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"I Just Want to Make People Fuck on the Dance Floor": Baltimore Club DJ James Nasty Isn't Playing "Games"

Nasty soundtracks mating rituals with Baltimore club, tropical and ambient sounds.

Baltimore-based club music producer James Nasty's latest single is Main Course Records-released "Games," an exotic, tropical-inspired club track that features a vocal loop from fellow Baltimore resident and MC Abdu Ali that simply states, "Games ain't my thing, I wanna fuck." (Evidently, Nasty lives up to his name.) The desire to engage in sexual behavior late into the evening has been Baltimore club's common theme for over two decades, and as he suggests in "Games," Nasty's primal take on the genre gives you what you came for. But if you keep listening, you're going to hear something else that just might blow your mind—instead of your wad.


"I'm looking for a balance between staying true to what I call the '410 Formula' for Baltimore club, and trying to take it in a more tropical and ambient direction. I don't want to make traditional club records with Lil Jon 'what' samples and gunshots," says Nasty about his unconventional take on the Baltimore club sound.

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As for who he looks to for inspiration, a surprising name entered the conversation: Gregor Salto, a Dutch don who mixes house with tropical and latin grooves. "Oh man! Everything that guy puts out makes me feel some kind of way," Nasty says. "I hear his records and I just want to play them in a huge field of people jumping around in like, a tribal trance."

Recent Nasty releases inspired by Salto's sound include non-traditional club records like 2014-released Enchufada Records Upper Cuts, Volume IV track "Good Perereca" which features a chopped and frenetic tropical melody which mixes alongside the "Think" break. There's T & A Records-released Calvert Street EP breakout hit "Fan Dem Off" as well, which is more dancehall-inspired and features booming organic drums in the bassline and toaster Elephant Man's chanting in the top-line, too.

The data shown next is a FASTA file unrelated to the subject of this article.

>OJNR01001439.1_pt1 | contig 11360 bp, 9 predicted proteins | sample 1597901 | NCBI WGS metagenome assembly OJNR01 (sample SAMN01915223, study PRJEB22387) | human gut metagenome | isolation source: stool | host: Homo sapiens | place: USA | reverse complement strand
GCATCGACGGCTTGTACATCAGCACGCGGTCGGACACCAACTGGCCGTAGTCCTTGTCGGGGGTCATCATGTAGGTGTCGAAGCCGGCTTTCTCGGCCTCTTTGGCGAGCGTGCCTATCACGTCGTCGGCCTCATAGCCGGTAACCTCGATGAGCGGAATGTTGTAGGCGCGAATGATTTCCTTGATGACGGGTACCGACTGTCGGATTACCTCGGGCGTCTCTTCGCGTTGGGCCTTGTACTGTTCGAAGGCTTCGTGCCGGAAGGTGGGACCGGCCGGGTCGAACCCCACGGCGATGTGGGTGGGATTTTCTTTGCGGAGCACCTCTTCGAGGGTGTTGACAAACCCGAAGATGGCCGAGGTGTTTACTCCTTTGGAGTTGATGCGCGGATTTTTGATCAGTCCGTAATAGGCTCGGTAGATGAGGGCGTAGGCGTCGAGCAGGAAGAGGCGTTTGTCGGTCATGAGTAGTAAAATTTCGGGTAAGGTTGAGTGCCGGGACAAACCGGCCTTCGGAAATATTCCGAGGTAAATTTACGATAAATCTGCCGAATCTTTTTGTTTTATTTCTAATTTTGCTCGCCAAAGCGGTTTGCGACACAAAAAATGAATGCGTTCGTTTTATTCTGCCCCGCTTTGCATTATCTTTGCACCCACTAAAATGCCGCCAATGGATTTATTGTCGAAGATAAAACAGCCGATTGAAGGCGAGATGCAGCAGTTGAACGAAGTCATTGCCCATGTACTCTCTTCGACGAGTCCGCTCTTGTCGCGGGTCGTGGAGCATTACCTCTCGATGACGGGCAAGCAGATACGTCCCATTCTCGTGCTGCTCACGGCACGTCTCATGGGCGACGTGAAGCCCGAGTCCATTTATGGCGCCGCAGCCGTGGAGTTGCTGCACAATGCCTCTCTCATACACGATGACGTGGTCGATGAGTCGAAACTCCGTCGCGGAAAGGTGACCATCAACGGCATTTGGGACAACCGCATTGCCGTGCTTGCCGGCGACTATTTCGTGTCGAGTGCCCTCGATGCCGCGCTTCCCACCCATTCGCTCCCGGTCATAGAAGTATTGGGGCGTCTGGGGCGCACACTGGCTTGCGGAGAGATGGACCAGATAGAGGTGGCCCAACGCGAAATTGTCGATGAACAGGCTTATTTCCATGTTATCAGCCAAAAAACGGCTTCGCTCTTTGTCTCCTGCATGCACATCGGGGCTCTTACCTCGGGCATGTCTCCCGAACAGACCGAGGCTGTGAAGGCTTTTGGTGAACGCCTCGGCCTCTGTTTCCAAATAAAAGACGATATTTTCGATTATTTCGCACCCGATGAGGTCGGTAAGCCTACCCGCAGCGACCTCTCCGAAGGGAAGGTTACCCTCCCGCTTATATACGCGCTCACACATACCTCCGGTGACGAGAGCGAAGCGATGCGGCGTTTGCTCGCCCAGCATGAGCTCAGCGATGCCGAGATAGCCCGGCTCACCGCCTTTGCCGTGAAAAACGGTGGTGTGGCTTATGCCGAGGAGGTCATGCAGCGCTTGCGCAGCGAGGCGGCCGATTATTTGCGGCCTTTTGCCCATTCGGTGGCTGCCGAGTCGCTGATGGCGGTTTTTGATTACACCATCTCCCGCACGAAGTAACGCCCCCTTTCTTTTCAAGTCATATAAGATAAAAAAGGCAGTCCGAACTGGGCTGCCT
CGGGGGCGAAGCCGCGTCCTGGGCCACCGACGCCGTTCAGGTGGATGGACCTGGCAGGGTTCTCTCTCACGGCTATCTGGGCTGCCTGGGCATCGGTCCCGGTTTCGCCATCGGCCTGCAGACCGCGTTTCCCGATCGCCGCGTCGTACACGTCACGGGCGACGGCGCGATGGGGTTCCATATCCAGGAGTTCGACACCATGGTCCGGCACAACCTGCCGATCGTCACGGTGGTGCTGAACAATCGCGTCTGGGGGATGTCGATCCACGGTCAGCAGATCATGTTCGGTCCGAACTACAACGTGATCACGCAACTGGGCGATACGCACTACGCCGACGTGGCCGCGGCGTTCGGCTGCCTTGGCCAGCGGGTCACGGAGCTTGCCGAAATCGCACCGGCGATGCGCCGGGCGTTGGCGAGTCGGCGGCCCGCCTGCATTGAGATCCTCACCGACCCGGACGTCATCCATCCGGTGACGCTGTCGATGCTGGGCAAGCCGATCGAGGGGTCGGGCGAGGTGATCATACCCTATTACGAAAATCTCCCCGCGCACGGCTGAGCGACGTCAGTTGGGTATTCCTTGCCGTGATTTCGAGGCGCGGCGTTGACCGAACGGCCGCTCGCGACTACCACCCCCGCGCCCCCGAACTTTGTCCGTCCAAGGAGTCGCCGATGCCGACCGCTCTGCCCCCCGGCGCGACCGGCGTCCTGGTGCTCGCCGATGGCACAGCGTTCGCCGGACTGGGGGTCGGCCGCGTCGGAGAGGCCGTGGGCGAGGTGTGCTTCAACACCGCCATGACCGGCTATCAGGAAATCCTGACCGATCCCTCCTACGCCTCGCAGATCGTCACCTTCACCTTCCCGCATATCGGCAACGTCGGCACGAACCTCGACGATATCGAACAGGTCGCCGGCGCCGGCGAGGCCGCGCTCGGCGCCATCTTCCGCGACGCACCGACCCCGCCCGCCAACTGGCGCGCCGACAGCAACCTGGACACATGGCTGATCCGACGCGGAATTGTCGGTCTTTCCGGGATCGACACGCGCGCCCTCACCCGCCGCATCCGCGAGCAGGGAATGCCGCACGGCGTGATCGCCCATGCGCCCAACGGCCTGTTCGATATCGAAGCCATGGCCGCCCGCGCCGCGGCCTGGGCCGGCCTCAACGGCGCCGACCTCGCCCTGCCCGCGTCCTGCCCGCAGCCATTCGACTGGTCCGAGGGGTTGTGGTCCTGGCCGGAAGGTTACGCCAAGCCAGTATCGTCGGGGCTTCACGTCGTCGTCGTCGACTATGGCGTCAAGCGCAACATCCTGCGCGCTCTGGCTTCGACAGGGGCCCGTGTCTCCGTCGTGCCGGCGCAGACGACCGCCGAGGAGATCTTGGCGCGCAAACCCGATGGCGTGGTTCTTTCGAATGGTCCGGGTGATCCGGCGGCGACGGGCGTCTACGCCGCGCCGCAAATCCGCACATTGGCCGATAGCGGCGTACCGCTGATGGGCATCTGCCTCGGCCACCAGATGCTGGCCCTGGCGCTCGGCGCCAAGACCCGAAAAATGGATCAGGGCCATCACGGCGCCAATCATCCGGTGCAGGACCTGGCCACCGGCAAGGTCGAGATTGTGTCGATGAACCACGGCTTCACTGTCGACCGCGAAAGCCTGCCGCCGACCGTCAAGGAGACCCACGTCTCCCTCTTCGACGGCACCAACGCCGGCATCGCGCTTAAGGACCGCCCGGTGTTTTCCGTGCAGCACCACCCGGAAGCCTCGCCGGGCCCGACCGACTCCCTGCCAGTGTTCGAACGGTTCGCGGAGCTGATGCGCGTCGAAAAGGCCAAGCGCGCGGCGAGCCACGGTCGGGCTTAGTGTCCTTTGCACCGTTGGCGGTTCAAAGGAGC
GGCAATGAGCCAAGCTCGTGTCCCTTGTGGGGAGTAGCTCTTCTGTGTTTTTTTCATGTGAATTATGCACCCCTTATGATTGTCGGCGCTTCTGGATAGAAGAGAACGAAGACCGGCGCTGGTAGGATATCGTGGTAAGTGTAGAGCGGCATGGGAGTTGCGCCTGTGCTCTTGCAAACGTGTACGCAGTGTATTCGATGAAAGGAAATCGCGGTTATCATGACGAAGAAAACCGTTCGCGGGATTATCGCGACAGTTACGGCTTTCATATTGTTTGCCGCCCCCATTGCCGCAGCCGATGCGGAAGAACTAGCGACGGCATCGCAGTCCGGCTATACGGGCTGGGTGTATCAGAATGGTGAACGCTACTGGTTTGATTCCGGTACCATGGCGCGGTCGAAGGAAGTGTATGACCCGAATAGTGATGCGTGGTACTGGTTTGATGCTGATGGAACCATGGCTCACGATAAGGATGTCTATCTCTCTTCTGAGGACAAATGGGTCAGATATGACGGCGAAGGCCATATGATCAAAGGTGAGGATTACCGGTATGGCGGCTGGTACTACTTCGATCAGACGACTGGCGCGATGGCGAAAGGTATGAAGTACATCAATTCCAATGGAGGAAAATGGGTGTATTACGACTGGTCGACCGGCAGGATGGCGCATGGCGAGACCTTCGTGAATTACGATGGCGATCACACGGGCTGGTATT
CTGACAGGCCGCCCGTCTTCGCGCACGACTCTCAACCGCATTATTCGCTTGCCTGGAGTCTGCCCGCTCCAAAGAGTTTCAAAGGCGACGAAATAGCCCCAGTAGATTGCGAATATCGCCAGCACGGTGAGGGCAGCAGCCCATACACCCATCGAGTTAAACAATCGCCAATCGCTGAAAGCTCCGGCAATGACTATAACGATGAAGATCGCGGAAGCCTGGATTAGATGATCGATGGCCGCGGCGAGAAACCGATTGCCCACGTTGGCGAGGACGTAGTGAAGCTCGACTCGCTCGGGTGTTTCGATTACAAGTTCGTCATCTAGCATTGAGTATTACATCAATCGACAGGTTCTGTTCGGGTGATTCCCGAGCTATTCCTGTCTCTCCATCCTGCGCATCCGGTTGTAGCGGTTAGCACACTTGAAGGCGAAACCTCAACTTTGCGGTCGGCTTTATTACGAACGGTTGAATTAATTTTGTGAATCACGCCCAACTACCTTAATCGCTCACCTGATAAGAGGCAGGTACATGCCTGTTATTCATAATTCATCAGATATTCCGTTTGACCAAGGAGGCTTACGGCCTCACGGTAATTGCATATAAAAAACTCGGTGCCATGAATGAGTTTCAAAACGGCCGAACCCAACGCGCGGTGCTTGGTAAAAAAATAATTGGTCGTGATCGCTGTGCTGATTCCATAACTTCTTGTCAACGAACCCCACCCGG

Insofar as his tropical and ambient approach to Baltimore club, Nasty believes this left-field sound will actually fit into a broader range of sets. "I've found a lane I'm comfortable in. I've reached a point where I'm not eating ramen noodles every day. There are club OGs who are like, 'this isn't club music?!' However, I think my sound is accessible enough where when you play it in a set, nobody on the dance floor is going to say, 'oh, they're trying to fit in a random Baltimore club record."


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Still, Nasty is a Baltimore resident, and he stays true to the city's sound when he plays out at underground spaces and bars. "I have a few residencies, and I get my open format on and go all over the place. But people know that at some point between 12:30 AM and 1:30 AM, there's going to be a heavy dose of club music."

"I have a good balance of gigs where I play top 40, and gigs where I'm booked to play my originals," Nasty continues. "Basically, I'm a DJ for the people. I can play very hood rap one night, a hippie forest rave the next night, and yet manage to slip in Baltimore club whenever I'm booked."

Speaking of making naked forest ravers lost their minds, Nasty describes a recent show at the Big Dub Festival in Artemas, Pennsylvania: "It was a really interesting experience. I got to the campgrounds on the side of this huge mountain and I realized that I was in the woods, and decided that I wasn't going to wear shoes or a shirt while playing. My set felt like this huge, tribal mating ritual where barely-dressed people were dancing and making out with each other."

Bluntly, James Nasty places a statement as period at the end of the comment when he says, "I just wanna make people fuck on the dancefloor."

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